Mindful awareness

Tuesday, August 9, 2011


We are presented with choices every moment, some of which are better for our bodies than others. Although we can sometimes be overwhelmed by the number of options available to us, we always are in control of the choices we make when we eat something and when we select activities to fill our free time.

Some people choose to diet but I suggest they decide instead for the non-diet method of maintaining and losing weight. This means making choices all day long but it is a lifestyle choice that offers many options to feel satiated rather than denied food. People that maintain a healthy weight simply select the healthier foods each day. The choice is to reach for a candy bar or melon slices and berries when energy is low mid-day. People that use a healthy lifestyle approach to eating don’t alternatively gain and lose weight the way dieters do. They don’t migrate to the newest fad diet, reading about rules for the diet of the month. Instead they eat a lot of fruits, vegetables, and whole grains. Choices are numerous for snacking when the snacks are nutritious!

People that maintain a healthy weight over their lifetime choose a leafy salad as a side rather than fries when they dine out. Fried food is the food choice most associated with weight gain. Potato chips, sugary drinks including sodas and juices, red and processed meats, desserts, and refined grains are other food selections that are likely to lead to weight gain. Healthier options, particularly fruits and vegetables, can replace these less healthy options and reduce the chance of unwanted weight gain. A green leafy salad is an alternative side to French fries that offers more vitamins and less risk for weight gain. Vegetables dipped in hummus and plain stove-popped popcorn are alternatives to potato chips for a healthy crispier snack. Yogurt and nuts are healthy sources of protein and fats and consuming these foods is related to less lifetime weight gain.  If people do choose to eat red meat, they will want to choose to eat it less often and select lean meats, completely eliminating processed meats.

Counting calories and omitting selected foods based on fad diets has been found to be less effective in maintaining a healthy weight throughout life than eating healthier foods. Other healthy lifestyles correlated to maintaining a healthy weight are sleeping 6-8 hours a night, reducing television viewing, choosing wine if one is going to drink alcohol (although other alcohol is correlated to weight gain), and exercise (the more one exercises, the less weight one gains).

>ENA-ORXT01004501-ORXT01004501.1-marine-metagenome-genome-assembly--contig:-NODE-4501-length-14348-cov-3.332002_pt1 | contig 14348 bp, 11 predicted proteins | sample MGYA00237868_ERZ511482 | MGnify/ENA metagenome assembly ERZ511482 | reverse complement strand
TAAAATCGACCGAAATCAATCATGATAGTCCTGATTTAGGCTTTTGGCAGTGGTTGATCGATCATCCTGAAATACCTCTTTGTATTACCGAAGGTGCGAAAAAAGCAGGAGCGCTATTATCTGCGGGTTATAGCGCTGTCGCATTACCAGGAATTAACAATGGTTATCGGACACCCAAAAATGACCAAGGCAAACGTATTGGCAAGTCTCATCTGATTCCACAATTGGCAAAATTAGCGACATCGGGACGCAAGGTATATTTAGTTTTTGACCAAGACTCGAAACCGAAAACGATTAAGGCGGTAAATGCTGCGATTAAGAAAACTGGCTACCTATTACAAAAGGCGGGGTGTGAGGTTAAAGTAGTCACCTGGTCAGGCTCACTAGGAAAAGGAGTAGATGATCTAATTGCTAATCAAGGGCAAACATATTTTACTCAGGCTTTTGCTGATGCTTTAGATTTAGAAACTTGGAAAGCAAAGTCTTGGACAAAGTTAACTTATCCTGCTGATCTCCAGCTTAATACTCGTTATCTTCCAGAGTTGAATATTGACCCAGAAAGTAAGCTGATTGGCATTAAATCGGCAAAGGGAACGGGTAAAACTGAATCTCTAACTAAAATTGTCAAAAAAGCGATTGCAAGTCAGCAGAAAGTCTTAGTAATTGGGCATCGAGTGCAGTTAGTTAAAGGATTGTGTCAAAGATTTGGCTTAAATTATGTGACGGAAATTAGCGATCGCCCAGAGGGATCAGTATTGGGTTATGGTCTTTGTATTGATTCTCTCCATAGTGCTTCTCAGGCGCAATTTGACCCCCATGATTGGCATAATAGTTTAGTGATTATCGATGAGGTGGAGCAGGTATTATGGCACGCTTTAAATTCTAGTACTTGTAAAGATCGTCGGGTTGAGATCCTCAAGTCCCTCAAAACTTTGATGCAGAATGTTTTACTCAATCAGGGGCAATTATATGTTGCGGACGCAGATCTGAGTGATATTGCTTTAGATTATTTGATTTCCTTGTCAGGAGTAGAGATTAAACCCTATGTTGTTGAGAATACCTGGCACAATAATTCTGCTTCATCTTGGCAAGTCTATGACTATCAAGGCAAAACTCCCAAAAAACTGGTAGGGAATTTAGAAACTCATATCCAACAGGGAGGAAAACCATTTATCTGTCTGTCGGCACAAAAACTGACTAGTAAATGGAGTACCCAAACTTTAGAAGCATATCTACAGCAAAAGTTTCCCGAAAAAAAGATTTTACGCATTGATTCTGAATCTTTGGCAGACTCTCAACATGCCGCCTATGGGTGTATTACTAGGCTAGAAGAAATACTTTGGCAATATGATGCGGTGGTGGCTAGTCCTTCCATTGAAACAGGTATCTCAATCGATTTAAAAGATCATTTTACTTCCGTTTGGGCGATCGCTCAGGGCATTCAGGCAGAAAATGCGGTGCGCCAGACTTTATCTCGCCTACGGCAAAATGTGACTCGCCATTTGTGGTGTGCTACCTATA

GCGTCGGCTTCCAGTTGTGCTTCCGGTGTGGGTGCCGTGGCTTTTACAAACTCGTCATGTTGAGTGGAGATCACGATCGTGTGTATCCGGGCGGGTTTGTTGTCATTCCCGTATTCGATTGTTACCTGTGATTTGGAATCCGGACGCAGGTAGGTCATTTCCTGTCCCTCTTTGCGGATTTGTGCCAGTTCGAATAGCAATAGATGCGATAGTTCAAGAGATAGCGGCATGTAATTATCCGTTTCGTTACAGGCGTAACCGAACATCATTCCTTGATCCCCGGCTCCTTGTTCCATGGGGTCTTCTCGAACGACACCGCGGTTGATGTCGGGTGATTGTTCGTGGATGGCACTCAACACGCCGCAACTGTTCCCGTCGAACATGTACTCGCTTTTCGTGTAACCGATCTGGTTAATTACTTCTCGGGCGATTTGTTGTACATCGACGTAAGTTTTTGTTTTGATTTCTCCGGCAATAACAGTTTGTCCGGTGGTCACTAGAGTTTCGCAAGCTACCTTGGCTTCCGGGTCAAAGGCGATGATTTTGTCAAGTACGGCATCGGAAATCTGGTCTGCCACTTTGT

People have limited free time, but often choose to spend it in front of televisions. Healthier choices are to take a walk or a bicycle ride after dinner. Schedules are packed with obligations leaving little time to exercise. However, anyone can choose to use the stairs rather than an elevator when they enter a building. People often spend more time waiting for a parking spot to open up near the store entrance than the time it takes to make the healthier choice of parking further away and walking to the entrance.

It isn’t easy to maintain a healthy weight over one’s lifetime. But it is possible by making daily choices. Everyone is more in control of their choices than they realize. In fact, it is easier to control and maintain a healthy-choice lifestyle than to maintain fad diets. It is more liberating to know it is healthy to eat any of the colorful fruits and vegetables in the produce section than to think I need to limit myself to items on a fad diet list. And better, I get to choose.

1 comment:

  1. I enjoy your encouragements Dr. Riolo, I applaud your post on choices. I see many clients for pain mgmt as a massage therapist. Low muscle mass and midline to high fat ratios seem common among those with high pain levels. Having heathy muscle and bones that support the frame seem key to pain mgmt. However most clients are professionals in highly busy routines with school, work and family obligations and their bodies are less than a priority, just as mentioned by Dr. Riolo, it's so true. We all feel this perhaps at times. I encourage them to dedicate a base line of time, to establish a routine before veering away. Making their bodies and there health a priority. Also, once these healthier choices Dr. Riolo mentioned are part of ones mind set and habits, the body seems to crave them...making it easier to sustain healthier choices over time.